Focus On Results And Not The People/Circumstances In Which They Were Obtained:

    ``After working eight hours in the lab that night, we realized...'' has no place in the dissertation. It doesn't matter when you realized it or how long you worked to obtain the answer. Another example: ``Jim and I arrived at the numbers shown in Table 3 by measuring...'' Put an acknowledgement to Jim in the dissertation, but do not include names (even your own) in the main body. You may be tempted to document a long series of experiments that produced nothing or a coincidence that resulted in success. Avoid it completely. In particular, do not document seemingly mystical influences (e.g., ``if that cat had not crawled through the hole in the floor, we might not have discovered the power supply error indicator on the network bridge''). Never attribute such events to mystical causes or imply that strange forces may have affected your results. Summary: stick to the plain facts. Describe the results without dwelling on your reactions or events that helped you achieve them.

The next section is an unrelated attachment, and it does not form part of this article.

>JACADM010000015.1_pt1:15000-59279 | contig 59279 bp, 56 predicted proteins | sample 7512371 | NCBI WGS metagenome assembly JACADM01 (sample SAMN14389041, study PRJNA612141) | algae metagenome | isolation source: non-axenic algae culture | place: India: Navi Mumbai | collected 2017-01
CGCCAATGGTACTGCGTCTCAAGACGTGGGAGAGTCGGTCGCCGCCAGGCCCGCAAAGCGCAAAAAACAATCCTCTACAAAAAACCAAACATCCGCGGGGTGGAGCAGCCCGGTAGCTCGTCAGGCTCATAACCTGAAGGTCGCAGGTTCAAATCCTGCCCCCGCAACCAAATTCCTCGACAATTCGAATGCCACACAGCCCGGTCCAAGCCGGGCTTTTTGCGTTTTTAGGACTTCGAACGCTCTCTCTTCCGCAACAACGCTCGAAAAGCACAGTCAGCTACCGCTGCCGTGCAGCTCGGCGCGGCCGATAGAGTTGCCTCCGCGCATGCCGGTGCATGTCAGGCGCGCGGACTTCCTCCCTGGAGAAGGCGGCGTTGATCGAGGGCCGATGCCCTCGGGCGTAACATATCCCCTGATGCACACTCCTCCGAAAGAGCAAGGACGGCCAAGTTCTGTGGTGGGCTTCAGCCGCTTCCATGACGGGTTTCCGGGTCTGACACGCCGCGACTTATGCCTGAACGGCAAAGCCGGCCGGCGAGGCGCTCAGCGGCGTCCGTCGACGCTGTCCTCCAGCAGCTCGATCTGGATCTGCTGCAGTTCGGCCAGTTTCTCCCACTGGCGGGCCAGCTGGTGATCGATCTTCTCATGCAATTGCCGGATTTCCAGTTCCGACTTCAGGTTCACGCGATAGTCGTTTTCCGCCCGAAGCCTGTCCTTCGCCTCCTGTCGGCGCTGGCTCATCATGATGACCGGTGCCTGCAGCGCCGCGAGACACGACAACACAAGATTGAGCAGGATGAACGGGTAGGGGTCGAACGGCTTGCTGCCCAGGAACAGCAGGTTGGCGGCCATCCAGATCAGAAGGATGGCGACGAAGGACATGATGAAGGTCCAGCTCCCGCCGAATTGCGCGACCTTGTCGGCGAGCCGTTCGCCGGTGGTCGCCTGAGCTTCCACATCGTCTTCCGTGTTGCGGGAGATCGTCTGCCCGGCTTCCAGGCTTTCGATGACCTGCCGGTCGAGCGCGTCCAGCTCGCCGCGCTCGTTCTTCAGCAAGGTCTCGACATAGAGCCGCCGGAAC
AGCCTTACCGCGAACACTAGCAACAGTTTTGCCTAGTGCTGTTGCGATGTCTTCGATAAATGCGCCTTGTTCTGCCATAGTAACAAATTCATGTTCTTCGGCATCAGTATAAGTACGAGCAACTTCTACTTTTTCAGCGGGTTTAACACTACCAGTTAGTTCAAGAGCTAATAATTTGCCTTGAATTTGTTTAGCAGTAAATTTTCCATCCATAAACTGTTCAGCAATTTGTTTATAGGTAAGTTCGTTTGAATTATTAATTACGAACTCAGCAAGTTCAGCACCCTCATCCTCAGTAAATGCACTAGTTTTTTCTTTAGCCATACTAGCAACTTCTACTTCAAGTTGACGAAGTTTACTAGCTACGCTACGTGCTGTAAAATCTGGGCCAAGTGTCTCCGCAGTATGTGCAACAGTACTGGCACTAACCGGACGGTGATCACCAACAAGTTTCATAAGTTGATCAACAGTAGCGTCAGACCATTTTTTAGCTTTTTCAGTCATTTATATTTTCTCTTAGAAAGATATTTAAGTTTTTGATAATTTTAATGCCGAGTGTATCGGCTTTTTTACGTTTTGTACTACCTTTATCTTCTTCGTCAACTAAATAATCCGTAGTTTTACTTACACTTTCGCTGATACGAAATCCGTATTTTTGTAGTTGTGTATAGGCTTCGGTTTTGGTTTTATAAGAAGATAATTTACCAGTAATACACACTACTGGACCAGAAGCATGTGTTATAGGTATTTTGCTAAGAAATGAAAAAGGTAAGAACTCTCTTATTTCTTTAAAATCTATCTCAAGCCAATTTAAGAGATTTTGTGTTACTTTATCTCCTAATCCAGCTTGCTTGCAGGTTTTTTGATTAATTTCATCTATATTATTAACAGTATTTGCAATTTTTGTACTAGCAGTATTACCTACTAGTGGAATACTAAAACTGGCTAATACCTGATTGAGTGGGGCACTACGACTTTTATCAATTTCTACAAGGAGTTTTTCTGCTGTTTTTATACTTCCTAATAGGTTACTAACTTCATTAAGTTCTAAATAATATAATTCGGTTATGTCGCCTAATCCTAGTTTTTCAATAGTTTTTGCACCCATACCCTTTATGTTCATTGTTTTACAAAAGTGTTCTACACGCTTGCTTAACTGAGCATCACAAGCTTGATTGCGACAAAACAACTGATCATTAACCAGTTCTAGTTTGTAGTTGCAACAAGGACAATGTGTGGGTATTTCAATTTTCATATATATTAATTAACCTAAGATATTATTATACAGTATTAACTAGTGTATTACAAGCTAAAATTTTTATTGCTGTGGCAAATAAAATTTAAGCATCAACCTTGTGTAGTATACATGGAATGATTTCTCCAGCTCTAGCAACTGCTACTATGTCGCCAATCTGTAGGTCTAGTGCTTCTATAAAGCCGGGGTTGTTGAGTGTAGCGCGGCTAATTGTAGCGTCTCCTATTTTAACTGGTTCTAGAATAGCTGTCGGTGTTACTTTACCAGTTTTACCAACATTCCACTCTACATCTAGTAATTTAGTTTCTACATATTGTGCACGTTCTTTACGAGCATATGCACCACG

Avoid Self-Assessment (both praise and criticism):

    Both of the following examples are incorrect: ``The method outlined in Section 2 represents a major breakthrough in the design of distributed systems because...'' ``Although the technique in the next section is not earthshaking,...''

References To Extant Work:

    One always cites papers, not authors. Thus, one uses a singular verb to refer to a paper even though it has multiple authors. For example ``Johnson and Smith [J&S90] reports that...''

    Avoid the phrase ``the authors claim that X''. The use of ``claim'' casts doubt on ``X'' because it references the authors' thoughts instead of the facts. If you agree ``X'' is correct, simply state ``X'' followed by a reference. If one absolutely must reference a paper instead of a result, say ``the paper states that...'' or ``Johnson and Smith [J&S 90] presents evidence that...''.